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Four Insights About Learning Communities

Posted on by Karen Flom

At the beginning of this year we began an experiment with Catalysis Healthcare Value Network member organization, PeaceHealth, and a handful of other eager healthcare organizations around the idea of creating a learning community. The goal was for PeaceHealth to share about their Safety STOP program and help other healthcare organizations develop one of their own. (We look forward to sharing more specifics soon!)

I believe that learning, sharing, and connecting with others is very powerful for anyone on a continuous improvement journey. I was thrilled about the opportunity to work with this learning community. Here are some of my insights from an inspiring eight-month journey with five amazing organizations.

It’s Important to Create a Transparent Climate

The right climate is key to a successful learning community. In this learning community we agreed that all participants were going to be transparent with their information, learning, and progress toward their goal. Each organization within this group was completely open with one another and freely shared information. PeaceHealth, the innovator of the Safety STOP program, even shared templates and standard work so that others did not have to recreate the wheel. The over-arching theme in this learning community was that they were all working toward a common goal – to keep everyone (patients and staff) safe – and they all wanted to help each other make that happen.

Everyone Participating is a Learner and a Teacher

From the beginning PeaceHealth wanted to share how they built their Safety STOP program and also create an environment where they could continue to learn on their journey right along with the other organizations. I think this was in large part due to the humble attitude that David Allison, Dr. Andrea Halliday, and Molly Rank had going into this experience. They wanted to improve their program just as much as other organizations wanted to implement a similar program. During our periodic follow up conversations each participant would share their progress toward launching a Safety STOP program; what they tried since our last meeting, what barriers they were facing, and how they could leverage the learning.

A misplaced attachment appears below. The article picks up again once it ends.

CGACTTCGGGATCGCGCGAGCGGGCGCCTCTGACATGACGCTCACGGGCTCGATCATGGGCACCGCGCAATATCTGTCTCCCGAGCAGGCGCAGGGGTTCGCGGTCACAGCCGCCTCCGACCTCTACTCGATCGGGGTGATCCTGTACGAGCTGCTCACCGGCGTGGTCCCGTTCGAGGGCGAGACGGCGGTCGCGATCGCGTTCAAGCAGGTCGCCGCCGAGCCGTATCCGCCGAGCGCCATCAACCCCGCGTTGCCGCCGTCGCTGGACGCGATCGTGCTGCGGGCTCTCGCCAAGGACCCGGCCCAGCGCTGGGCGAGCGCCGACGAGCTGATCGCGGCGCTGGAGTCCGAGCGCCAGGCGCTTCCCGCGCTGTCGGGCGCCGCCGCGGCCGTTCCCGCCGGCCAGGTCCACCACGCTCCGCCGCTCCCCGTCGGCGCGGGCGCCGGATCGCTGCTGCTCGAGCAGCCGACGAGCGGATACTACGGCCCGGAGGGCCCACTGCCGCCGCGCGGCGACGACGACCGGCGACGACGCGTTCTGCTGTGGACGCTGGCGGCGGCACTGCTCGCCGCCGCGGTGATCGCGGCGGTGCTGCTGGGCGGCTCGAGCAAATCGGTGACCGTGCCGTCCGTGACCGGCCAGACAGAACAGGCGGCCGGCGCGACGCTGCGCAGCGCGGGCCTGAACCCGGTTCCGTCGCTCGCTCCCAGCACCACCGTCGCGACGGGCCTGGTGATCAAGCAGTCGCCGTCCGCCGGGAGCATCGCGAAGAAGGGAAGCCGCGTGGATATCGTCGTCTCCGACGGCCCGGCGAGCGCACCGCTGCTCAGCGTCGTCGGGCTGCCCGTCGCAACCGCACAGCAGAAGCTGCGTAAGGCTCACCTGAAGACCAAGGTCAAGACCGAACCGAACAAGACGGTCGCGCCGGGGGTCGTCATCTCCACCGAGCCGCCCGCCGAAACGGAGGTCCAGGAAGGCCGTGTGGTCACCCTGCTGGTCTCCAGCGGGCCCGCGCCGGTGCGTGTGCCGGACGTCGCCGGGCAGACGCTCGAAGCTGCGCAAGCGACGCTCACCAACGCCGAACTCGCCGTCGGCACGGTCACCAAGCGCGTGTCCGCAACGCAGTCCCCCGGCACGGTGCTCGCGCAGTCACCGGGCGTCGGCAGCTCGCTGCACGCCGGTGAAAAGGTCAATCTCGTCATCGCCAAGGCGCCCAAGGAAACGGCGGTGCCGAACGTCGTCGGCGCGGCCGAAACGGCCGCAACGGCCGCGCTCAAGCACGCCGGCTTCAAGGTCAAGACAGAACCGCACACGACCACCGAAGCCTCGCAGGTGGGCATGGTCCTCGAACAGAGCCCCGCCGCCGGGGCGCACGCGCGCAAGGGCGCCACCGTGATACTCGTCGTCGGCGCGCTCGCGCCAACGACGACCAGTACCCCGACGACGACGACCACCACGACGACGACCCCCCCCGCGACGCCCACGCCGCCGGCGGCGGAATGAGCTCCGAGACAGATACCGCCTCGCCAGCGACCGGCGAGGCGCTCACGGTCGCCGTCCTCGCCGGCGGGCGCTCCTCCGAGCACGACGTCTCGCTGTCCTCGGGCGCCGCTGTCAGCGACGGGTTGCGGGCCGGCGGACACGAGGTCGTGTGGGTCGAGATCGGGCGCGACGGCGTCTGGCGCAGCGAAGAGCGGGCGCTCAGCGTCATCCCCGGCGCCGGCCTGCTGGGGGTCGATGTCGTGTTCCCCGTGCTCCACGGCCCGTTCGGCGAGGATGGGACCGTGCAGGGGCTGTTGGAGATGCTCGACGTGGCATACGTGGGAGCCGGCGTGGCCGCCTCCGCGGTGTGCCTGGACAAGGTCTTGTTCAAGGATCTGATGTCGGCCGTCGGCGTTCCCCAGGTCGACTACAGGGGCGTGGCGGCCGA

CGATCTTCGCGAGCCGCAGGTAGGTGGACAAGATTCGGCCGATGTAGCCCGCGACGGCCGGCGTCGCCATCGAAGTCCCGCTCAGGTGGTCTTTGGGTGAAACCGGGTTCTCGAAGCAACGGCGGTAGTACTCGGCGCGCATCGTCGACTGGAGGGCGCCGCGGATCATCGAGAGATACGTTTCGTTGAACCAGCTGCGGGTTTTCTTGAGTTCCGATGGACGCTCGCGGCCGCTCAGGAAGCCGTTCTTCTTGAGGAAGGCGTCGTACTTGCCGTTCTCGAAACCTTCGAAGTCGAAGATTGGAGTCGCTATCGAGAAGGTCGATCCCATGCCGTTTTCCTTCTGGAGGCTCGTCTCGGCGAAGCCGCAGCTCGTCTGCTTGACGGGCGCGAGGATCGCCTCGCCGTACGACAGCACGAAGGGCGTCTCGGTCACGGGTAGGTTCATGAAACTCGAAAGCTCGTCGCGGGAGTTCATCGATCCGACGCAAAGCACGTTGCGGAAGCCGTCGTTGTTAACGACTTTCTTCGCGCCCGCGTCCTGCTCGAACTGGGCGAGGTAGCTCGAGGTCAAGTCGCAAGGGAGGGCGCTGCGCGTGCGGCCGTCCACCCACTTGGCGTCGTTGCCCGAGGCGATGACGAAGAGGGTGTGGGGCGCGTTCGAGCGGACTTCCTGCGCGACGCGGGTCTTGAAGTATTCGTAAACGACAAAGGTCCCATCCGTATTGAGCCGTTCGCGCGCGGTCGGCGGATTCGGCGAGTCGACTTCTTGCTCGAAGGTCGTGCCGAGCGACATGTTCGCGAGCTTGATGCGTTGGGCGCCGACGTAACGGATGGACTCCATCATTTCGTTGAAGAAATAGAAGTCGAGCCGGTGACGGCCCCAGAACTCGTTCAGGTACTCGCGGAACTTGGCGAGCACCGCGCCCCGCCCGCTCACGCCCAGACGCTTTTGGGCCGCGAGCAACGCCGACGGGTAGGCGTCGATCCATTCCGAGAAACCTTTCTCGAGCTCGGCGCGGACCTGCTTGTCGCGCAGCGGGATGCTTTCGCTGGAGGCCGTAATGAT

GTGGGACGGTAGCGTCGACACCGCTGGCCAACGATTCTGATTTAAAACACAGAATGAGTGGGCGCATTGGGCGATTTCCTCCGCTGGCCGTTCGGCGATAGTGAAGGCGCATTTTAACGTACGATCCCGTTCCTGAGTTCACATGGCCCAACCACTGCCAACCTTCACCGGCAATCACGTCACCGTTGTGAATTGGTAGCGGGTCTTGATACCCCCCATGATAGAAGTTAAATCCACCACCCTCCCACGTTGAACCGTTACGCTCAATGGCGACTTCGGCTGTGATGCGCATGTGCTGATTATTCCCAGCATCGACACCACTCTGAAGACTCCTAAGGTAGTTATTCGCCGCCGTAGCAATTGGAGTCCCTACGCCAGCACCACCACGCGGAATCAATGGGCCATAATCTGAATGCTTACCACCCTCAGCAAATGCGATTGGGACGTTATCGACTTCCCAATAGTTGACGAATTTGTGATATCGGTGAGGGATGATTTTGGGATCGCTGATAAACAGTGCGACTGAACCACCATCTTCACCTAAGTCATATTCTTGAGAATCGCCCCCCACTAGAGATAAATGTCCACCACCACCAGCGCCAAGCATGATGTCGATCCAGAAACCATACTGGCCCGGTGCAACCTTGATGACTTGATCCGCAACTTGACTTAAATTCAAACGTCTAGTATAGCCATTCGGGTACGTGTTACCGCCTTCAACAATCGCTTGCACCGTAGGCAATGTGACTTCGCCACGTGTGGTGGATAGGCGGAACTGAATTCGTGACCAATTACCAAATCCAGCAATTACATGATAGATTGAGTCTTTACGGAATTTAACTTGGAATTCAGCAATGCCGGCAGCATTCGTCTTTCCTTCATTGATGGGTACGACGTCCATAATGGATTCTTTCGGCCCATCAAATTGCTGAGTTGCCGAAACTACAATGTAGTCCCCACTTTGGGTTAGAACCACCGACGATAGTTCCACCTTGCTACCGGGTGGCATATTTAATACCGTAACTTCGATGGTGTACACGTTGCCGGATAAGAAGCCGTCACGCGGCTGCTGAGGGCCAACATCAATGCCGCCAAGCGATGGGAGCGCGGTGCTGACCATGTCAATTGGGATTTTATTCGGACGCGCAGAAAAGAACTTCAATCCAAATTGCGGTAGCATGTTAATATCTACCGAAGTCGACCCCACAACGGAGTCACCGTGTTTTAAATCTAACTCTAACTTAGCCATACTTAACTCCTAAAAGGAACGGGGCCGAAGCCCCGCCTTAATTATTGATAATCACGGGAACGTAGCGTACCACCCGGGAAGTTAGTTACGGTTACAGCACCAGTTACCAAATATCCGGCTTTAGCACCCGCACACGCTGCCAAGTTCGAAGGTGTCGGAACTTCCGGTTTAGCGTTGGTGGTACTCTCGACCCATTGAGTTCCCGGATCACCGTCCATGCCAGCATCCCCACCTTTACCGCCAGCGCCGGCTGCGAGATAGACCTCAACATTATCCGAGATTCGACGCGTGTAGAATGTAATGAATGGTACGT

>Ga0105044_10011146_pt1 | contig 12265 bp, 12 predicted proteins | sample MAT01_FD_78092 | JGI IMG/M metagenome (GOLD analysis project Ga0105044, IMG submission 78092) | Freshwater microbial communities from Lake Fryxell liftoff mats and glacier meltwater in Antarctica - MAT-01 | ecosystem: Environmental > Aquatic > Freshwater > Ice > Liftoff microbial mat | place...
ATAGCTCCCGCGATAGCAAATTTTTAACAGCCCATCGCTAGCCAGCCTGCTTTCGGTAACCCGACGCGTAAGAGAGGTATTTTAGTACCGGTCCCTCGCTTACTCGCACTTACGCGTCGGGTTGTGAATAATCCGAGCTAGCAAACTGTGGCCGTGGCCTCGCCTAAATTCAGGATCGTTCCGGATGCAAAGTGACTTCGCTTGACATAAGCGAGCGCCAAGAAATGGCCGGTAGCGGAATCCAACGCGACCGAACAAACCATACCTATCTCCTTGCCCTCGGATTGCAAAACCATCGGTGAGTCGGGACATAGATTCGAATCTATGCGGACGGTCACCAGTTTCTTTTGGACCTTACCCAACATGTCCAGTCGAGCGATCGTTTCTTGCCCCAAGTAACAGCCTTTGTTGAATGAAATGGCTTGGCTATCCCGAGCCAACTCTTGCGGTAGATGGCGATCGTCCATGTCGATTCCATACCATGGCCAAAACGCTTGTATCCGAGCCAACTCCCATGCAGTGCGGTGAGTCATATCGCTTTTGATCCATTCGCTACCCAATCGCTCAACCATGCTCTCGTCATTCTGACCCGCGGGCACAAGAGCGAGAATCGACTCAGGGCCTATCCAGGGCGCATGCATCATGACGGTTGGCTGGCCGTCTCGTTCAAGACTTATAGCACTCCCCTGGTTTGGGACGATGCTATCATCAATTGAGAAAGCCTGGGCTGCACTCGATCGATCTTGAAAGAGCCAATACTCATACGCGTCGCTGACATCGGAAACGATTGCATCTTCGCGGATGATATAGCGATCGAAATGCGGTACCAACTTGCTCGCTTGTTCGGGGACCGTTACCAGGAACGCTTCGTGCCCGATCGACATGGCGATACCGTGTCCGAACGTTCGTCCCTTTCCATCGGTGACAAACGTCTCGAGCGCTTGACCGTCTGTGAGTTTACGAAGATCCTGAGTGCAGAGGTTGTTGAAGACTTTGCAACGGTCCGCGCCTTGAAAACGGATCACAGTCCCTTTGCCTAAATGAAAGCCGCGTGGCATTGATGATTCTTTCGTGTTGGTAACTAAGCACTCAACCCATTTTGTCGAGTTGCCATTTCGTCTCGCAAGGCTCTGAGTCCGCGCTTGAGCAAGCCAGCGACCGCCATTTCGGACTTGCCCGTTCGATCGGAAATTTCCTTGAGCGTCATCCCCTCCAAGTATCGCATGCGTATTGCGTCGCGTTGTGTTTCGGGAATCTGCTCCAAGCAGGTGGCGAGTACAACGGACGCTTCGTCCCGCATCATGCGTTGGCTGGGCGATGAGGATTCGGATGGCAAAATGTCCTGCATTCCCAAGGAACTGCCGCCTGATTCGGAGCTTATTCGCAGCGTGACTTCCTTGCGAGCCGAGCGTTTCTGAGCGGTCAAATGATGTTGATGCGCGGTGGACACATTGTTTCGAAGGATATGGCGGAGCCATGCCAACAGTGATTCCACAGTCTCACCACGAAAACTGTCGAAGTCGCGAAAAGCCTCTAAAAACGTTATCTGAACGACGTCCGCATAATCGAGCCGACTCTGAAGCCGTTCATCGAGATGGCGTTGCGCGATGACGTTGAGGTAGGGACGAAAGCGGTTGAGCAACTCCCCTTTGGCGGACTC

It Accelerates the Learning of All Participants

A learning community is a great way to accelerate the learning of all participants. The main reason for this is that everyone can leverage the collective experience of the group. Sometimes this means getting a jump start with some standard work or processes already created that can be modified to suit your needs. Other times this means hearing another member reflect on a setback they had so you can make adjustments based on their learning.

Commitment is Key to Success

Lastly, it is important that all members of a learning community be committed to the community and the goal. This means that everyone contributes and the group members hold each other accountable. In our experience with the Safety STOP learning community the commitment of the participating organizations was key to everyone’s success and to the overall experience.

When I think of a learning community, I think of a group that comes together with a common goal where everyone wants to be transparent in the hopes of helping everyone succeed. If all participants are committed to the group and allow themselves to be both learners and teachers, this can lead to extraordinary results for not only those involved, but the community they serve.

 

Karen Flom, Director of Education
Catalysis

 

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